What is Gestational Diabetes?
Diabetes that develops during pregnancy is known as gestational diabetes. The mother’s blood glucose levels remain higher than normal and these elevated blood glucose levels are harmful to both the mother and the baby.
It is a temporary condition in which the hormone insulin, which regulates blood sugar levels, is not produced in sufficient quantities during pregnancy.
Prenatal care is essential for staying healthy during pregnancy. Nurse service at home provides complete nursing care for pregnant women, assisting and educating them on the do’s and don’ts of pregnancy, and monitoring their health status on a regular basis to avoid pregnancy complications.
What Causes Gestational Diabetes During Pregnancy?
Gestational diabetes can be caused by various reasons, some of which are as follows:
Low Insulin Production:
Insulin is a hormone that the pancreas secretes. It controls the body’s glucose levels. Gestational diabetes develops when the body is unable to produce the extra insulin needed during pregnancy. Women who are unable to produce enough insulin develop gestational diabetes.
During pregnancy, the body produces additional hormones and undergoes various changes like weight gain. Because of these unavoidable changes, the body may be unable to properly utilise insulin, resulting in insulin resistance.
Obesity is also associated with gestational diabetes. Before becoming pregnant, obese women may already have some insulin resistance.
Family History of Diabetes:
Gestational diabetes can be also caused by a strong family history of diabetes, as genes play a significant role.
What are the Symptoms of Gestational Diabetes?
Signs and symptoms of gestational diabetes may include:
- Excessive hunger and thirst, even as compared to other pregnant women
- Frequent urination
- Frequent urinary and vaginal infections
- Presence of sugar in the urine
- Blurring of vision
- The sudden feeling of tiredness
What are the Risks of Gestational Diabetes for the Mother and the Baby?
High blood glucose levels during pregnancy can harm the baby and cause issues such as:
- Premature delivery, or the birth of a child before the due date
- The baby is usually overweight which can make delivery difficult and lead to injury
- Low blood glucose immediately after birth
- Breathing problems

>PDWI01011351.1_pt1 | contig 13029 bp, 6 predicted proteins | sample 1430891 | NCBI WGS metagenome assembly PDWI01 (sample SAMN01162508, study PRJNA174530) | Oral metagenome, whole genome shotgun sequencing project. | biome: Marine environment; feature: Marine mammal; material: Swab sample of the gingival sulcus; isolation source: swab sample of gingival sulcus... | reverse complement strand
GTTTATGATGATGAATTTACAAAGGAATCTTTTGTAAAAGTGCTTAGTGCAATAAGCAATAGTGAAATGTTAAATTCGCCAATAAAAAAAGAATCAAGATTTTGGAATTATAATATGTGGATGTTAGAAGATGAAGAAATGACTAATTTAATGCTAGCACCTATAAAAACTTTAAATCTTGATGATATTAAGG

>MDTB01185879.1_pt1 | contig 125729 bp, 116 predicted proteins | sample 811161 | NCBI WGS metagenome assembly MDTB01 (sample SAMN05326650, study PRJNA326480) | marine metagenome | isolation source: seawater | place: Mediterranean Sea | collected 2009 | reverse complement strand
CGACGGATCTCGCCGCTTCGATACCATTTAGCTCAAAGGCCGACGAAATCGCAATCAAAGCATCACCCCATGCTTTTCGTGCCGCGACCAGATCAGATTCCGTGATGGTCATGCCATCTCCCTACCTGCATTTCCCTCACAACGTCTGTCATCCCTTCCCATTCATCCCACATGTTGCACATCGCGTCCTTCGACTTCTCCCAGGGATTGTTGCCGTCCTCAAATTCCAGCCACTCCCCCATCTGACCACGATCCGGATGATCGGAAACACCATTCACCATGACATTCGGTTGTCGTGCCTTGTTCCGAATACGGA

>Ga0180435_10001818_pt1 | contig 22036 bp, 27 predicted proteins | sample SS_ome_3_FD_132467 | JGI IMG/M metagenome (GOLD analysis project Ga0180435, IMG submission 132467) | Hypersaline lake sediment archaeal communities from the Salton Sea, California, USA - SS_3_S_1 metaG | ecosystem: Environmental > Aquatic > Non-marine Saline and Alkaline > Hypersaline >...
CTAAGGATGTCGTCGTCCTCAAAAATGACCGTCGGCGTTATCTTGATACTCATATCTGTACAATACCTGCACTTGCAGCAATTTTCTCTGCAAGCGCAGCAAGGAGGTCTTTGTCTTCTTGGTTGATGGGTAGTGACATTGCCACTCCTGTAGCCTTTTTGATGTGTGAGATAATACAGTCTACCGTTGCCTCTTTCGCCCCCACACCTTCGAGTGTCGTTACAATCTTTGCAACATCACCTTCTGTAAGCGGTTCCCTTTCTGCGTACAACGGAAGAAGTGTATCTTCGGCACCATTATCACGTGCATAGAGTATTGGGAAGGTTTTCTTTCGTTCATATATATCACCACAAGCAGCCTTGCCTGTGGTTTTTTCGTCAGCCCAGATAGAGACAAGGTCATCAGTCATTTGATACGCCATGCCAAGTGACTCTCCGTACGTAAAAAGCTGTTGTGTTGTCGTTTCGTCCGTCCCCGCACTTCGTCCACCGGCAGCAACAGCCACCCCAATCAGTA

- Increased risk of miscarriage or stillbirth Later risk of type 2 diabetes in the child
With increased levels of proteins in urine during the second half of pregnancy, pregnant women with gestational diabetes are more likely to develop preeclampsia and high blood pressure. It also increases the likelihood of requiring a C-section because the baby’s head may be large.
Pregnant women who have gestational diabetes are more likely to develop type 2 diabetes later in life, as well as its complications such as diabetic retinopathy, heart and kidney disease, and nerve damage.
How to Treat Gestational Diabetes?
Controlling blood sugar levels in pregnant women can help prevent gestational diabetes. If diet and exercise are insufficient to control blood glucose levels, some women may require medication.
What Food Should be Avoided During Gestational Diabetes?
Diabetics must understand which foods should be avoided. Here are some foods that are high in sugar:
On food labels, salt can also appear as sodium. The ADA recommends that people limit their daily sodium intake to less than 2,300 milligrams, which is the same as the general population’s recommendation.
Moderate alcohol consumption should not pose a serious risk to diabetics and should have no effect on long-term glucose control. People who use insulin therapy or an insulin secretagogue may be at a higher risk of hypoglycemia when drinking alcohol.
The Centers for Disease Control and Prevention (CDC) recommends up to one drink per day for women and up to two drinks per day for men, whether they have diabetes or not.
Carbohydrates are a necessary component of all foods. People with diabetes, on the other hand, will benefit from limiting their carbohydrate intake in a balanced diet or combining those carbs with a protein or a healthy source of fat.
Fruits with high GI
Most of these fruits have a low GI, except for melons and pineapples, which have a high GI. This means they can cause blood glucose levels to rise even higher.
Though it can happen at any stage of pregnancy, gestational diabetes is more common in the second half. If you are experiencing any suspicious symptoms, it is always best to consult your doctor.
A prenatal nurse at home in Bengaluru conducts routine testing to detect and prevent potential pregnancy complications.